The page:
Seth Godin has
two four thoughts on Podcasts. The first two are at first glance pessimistic and address the lack of browsability of podcasts and the time commitment they take. Then the next two are about how much he likes podcasts but questions whether there is a business model. So what would make a podcast an A list podcast?
Fred Wilson also has a very interesting post about his take on the business of podcasting. He likens it to photosharing and also thinks the browsing is a problem.
Perhaps someone will come out with an easy way to create time code based TOCs for the files. In the meantime to get around this couldn't you put a TOC on the post. At Voyager I was briefly in charge of a program called CDLink (Voyager shut shortly after I started trying to figure out what we could do with it. ) It was a sort of brilliant yet hard to place application. It enabled you to create links in web pages that would trigger a cd to play a specific track at a specific time-code. It was great for writing liner notes and essays. A critic could write about what they loved about an album, a composer could comment on their piece, etc. The flaw was that you needed to own the CD so like many Voyager products had a somewhat limited mass-market appeal. Is there a reason why real media files can't be podcasts? I had thought that you could trigger events on time code in that. Anyway I think if this is a real issue perhaps people can be creative and get around it. The issue of how to make time and sort through it is also real but just as we turn to editors for guidance we may end up with that as well.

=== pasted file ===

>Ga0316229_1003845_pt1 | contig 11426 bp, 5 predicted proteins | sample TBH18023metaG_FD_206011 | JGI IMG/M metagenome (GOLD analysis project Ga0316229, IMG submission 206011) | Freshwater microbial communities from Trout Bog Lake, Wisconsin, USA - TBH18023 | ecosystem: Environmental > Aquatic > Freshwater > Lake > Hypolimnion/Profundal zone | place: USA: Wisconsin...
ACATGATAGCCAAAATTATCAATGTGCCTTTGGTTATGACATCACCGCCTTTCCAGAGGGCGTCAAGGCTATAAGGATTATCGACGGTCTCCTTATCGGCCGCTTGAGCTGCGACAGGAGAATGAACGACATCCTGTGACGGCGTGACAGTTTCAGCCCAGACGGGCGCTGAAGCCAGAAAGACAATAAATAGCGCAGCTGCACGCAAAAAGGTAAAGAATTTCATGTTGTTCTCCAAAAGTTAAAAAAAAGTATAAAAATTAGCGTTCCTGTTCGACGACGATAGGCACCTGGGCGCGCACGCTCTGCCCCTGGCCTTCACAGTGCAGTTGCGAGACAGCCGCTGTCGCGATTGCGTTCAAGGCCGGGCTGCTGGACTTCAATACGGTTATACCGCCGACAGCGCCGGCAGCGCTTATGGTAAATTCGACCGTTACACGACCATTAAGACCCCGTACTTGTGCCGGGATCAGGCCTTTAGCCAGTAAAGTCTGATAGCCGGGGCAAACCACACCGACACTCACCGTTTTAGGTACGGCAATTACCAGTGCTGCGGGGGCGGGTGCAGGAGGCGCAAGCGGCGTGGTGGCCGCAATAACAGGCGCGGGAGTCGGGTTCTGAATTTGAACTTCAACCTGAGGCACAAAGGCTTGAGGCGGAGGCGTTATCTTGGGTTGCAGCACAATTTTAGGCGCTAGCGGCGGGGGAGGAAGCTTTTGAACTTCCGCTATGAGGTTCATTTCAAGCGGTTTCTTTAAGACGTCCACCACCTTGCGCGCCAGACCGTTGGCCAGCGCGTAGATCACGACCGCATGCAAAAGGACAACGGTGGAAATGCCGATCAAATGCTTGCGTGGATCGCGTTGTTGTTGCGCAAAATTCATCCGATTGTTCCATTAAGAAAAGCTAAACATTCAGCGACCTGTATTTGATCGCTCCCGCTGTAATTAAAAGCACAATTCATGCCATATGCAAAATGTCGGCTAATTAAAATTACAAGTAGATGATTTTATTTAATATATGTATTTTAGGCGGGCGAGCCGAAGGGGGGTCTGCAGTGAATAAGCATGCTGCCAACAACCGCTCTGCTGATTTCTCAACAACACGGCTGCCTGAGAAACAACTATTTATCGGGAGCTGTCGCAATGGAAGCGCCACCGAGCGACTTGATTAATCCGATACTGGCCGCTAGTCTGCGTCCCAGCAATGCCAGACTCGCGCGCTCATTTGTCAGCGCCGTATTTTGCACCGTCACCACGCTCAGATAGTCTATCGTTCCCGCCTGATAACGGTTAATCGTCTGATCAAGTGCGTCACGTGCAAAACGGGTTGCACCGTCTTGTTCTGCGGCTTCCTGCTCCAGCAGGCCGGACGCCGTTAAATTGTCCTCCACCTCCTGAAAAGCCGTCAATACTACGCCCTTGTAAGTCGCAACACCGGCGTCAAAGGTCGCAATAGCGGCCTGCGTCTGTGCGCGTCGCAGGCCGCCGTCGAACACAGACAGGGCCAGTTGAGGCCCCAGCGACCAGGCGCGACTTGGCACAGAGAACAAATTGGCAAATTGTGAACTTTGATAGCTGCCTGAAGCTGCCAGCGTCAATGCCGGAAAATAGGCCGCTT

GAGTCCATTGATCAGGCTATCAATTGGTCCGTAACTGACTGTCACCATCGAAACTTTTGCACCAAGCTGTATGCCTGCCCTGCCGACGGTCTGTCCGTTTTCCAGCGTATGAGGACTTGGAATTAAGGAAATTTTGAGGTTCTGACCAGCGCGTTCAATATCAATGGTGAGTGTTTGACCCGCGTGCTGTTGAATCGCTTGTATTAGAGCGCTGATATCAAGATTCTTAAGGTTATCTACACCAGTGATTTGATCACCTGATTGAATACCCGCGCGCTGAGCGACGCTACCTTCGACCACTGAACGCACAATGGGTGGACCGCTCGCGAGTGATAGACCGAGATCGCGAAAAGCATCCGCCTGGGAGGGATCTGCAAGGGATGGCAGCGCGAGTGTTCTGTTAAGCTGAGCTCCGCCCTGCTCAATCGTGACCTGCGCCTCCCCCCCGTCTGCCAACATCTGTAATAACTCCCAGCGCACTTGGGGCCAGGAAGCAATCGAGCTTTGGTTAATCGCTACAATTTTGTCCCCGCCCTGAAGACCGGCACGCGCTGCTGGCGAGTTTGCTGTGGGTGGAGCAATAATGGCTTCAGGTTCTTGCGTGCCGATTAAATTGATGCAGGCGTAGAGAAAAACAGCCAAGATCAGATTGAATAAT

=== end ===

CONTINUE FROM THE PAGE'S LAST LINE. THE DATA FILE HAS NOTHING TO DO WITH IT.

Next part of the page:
Here is an article on MediaPost that compares Pod-Casts to Razzles.
Can podcasts survive and flourish as stand-alone artistic expressions? Remember Razzles? The product was excellent. The ad promoted sampling and once sampled, the product sold itself.
Don't forget, popularity has never been a measure of quality, and similarly, quality has certainly never been a measure of popularity. Hits are not science... they are magic.